Children's fussiness over eating new foods may be inherited
Sunday, September 2, 2007
LONDON -- Having trouble persuading your child to eat broccoli or spinach? You may have only yourself to blame.
According to a study of twins, neophobia -- or the fear of new foods -- is mostly in the genes.
"Children could actually blame their mothers for this," said Jane Wardle, director of the Health Behavior Unit at University College London, one of the authors of the study in this month's American Journal of Clinical Nutrition.
Wardle and colleagues asked the parents of 5,390 pairs of identical and fraternal twins to complete a questionnaire on their children's willingness to try new foods.
Identical twins, who share all genes, were much more likely to respond the same way to new foods than fraternal twins, who like other siblings only share about half their genes. Researchers concluded that genetics played a greater role in determining eating preferences than environment, since the twins lived in the same household.
Wardle said food preferences appear to be "as inheritable a physical characteristic as height."
Unlike nearly every other phobia, neophobia is a normal stage of human development.
Scientists theorize that it was originally an evolutionary mechanism designed to protect children from accidentally eating dangerous things -- like poisonous berries or mushrooms.
Neophobia typically kicks in at age 2 or 3, when children are newly mobile and capable of disappearing from their parents' sight within seconds. Being unwilling to eat new things they stumble upon may turn out to be a lifesaver.
While most children grow out of the food fussiness by age 5, not all do. For parents of particularly picky eaters, experts encourage them not to cave in when their children throw food tantrums.
"Parents should not feel like they're doing something wrong if they keep trying but their child is not overjoyed to be eating Brussels sprouts," said Marlene Schwartz, deputy director of the Rudd Center for Food Policy and Obesity at Yale University, who is not connected to the study.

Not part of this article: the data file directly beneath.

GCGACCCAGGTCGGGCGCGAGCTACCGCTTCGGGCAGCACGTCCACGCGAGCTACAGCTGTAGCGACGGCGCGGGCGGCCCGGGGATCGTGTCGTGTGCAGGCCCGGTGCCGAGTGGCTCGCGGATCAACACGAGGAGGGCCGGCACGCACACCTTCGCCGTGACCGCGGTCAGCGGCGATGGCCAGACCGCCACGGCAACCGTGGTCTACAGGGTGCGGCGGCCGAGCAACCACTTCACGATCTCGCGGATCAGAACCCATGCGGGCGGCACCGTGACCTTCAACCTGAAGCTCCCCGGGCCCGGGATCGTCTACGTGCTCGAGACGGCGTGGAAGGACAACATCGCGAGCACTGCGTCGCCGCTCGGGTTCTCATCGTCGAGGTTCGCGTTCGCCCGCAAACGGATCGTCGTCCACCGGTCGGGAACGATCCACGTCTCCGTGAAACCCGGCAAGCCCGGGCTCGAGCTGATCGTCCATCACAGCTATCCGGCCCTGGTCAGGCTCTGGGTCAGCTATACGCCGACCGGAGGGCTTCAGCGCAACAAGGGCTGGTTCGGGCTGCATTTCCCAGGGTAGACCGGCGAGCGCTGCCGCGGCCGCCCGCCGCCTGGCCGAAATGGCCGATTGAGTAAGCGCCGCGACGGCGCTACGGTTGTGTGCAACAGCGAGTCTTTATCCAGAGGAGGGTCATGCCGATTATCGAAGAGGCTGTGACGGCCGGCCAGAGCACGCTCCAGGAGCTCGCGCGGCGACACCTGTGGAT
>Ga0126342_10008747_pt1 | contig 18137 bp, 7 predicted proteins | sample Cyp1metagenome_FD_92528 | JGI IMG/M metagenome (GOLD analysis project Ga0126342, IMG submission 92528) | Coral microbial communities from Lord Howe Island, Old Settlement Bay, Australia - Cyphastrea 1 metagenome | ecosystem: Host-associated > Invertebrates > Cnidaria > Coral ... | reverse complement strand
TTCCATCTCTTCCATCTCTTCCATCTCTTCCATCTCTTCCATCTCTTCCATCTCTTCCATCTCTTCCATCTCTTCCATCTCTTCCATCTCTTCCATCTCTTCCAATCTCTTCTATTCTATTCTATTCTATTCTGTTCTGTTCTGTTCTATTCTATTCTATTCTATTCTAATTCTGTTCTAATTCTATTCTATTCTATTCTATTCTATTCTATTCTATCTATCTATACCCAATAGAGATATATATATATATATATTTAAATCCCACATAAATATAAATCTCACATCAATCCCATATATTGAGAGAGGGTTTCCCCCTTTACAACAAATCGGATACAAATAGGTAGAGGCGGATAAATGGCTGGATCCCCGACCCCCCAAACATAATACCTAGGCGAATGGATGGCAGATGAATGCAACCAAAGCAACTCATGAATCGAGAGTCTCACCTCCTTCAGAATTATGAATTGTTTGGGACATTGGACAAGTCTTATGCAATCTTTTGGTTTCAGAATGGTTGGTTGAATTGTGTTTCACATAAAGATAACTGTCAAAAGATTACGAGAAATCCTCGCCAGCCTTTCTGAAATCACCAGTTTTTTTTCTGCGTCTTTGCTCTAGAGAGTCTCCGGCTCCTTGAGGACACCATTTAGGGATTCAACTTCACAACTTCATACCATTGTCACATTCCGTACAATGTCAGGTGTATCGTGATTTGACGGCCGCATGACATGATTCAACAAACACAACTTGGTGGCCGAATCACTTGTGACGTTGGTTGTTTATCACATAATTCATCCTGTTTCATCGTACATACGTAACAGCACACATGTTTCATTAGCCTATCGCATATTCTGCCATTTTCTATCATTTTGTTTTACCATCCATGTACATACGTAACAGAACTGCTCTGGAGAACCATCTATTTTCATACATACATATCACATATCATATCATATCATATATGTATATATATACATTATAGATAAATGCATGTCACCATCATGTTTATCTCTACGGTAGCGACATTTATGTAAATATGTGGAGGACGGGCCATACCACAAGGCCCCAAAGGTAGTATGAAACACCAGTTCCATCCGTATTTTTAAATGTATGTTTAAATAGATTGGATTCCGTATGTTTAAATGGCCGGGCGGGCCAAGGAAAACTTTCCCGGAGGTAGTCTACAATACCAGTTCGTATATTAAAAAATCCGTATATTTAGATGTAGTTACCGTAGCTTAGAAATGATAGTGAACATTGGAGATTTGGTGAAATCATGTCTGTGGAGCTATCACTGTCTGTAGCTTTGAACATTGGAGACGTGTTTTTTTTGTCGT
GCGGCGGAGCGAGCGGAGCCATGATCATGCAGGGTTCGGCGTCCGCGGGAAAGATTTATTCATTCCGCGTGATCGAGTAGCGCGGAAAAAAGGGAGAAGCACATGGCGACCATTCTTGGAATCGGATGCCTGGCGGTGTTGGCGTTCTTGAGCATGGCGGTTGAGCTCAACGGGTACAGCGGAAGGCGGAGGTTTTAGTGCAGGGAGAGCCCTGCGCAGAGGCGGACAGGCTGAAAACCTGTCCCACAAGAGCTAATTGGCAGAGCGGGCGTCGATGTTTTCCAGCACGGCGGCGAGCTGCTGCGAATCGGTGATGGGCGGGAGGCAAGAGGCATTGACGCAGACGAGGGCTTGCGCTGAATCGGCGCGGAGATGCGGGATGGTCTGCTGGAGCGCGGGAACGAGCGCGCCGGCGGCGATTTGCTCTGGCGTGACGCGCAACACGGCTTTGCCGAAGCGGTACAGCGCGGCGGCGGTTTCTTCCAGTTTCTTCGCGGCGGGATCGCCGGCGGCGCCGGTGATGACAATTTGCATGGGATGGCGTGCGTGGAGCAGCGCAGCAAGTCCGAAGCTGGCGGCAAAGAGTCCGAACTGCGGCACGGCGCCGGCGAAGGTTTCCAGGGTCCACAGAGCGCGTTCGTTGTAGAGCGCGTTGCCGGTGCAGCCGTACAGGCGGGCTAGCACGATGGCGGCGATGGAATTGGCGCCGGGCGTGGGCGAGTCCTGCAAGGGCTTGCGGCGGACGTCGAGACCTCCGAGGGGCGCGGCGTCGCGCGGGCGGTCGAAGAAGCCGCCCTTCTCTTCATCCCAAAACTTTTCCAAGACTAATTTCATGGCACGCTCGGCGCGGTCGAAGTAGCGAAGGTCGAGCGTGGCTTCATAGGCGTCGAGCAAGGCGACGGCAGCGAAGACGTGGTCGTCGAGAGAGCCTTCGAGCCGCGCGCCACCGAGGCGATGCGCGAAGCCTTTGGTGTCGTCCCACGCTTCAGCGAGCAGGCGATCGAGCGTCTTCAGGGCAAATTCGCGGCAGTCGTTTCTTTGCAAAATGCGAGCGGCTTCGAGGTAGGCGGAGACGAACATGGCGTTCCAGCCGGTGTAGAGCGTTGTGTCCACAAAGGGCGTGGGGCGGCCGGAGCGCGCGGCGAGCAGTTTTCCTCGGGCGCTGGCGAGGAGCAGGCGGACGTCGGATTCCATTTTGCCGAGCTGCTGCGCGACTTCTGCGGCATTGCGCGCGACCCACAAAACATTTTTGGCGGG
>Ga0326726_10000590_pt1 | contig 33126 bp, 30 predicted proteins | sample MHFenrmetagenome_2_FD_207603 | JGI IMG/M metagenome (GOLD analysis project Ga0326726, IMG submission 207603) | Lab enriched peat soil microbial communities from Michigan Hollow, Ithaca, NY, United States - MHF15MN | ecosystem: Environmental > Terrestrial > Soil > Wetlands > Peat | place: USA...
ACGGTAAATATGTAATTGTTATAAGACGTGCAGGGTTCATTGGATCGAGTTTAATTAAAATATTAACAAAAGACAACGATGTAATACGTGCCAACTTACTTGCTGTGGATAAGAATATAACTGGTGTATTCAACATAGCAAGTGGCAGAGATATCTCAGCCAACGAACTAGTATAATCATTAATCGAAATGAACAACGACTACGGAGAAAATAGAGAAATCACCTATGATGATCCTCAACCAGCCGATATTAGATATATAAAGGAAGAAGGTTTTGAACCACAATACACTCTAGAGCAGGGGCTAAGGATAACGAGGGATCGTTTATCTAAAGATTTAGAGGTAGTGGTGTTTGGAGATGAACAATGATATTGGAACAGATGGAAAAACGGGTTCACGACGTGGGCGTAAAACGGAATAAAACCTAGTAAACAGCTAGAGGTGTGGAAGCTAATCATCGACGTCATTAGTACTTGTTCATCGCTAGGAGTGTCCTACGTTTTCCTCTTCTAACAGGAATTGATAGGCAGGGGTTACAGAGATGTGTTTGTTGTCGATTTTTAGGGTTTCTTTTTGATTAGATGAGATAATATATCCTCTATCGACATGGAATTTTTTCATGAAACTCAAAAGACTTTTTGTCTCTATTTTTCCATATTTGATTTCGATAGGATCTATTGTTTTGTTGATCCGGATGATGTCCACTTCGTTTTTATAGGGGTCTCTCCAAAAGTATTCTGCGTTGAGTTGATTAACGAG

While most people will eventually like any food -- even one they initially disliked -- after trying it about 10 times, more persistence may be needed when trying to convert a neophobic child.
"It's like learning to ride a bike," Schwartz said. "Some children have a harder time learning and it takes longer, but it's still worthwhile to teach them."
Other taste-related traits -- like the ability to taste bitterness -- are also inherited. Scientists have already identified the gene responsible, and have found that approximately 30 percent of Caucasians lack the gene and cannot taste bitterness.
Some experts think that neophobia is essentially a reflection of personality. People known as "sensation seekers," or those in search of new and intense experiences, tend to be willing to eat anything. Conversely, shy people tend to be reluctant to experiment with their palate.
"Food is just one kind of stimulus in the environment that people either approach or avoid," said Patricia Pliner, a professor of psychology at the University of Toronto.
Still, experts say that the environment parents create is crucial to determining their children's eating habits.
"It can't all be genetics," said Marcy Goldsmith, a nutrition and behavior specialist at Tufts University. "Parents need to offer their children new foods so they at least have a chance to try it."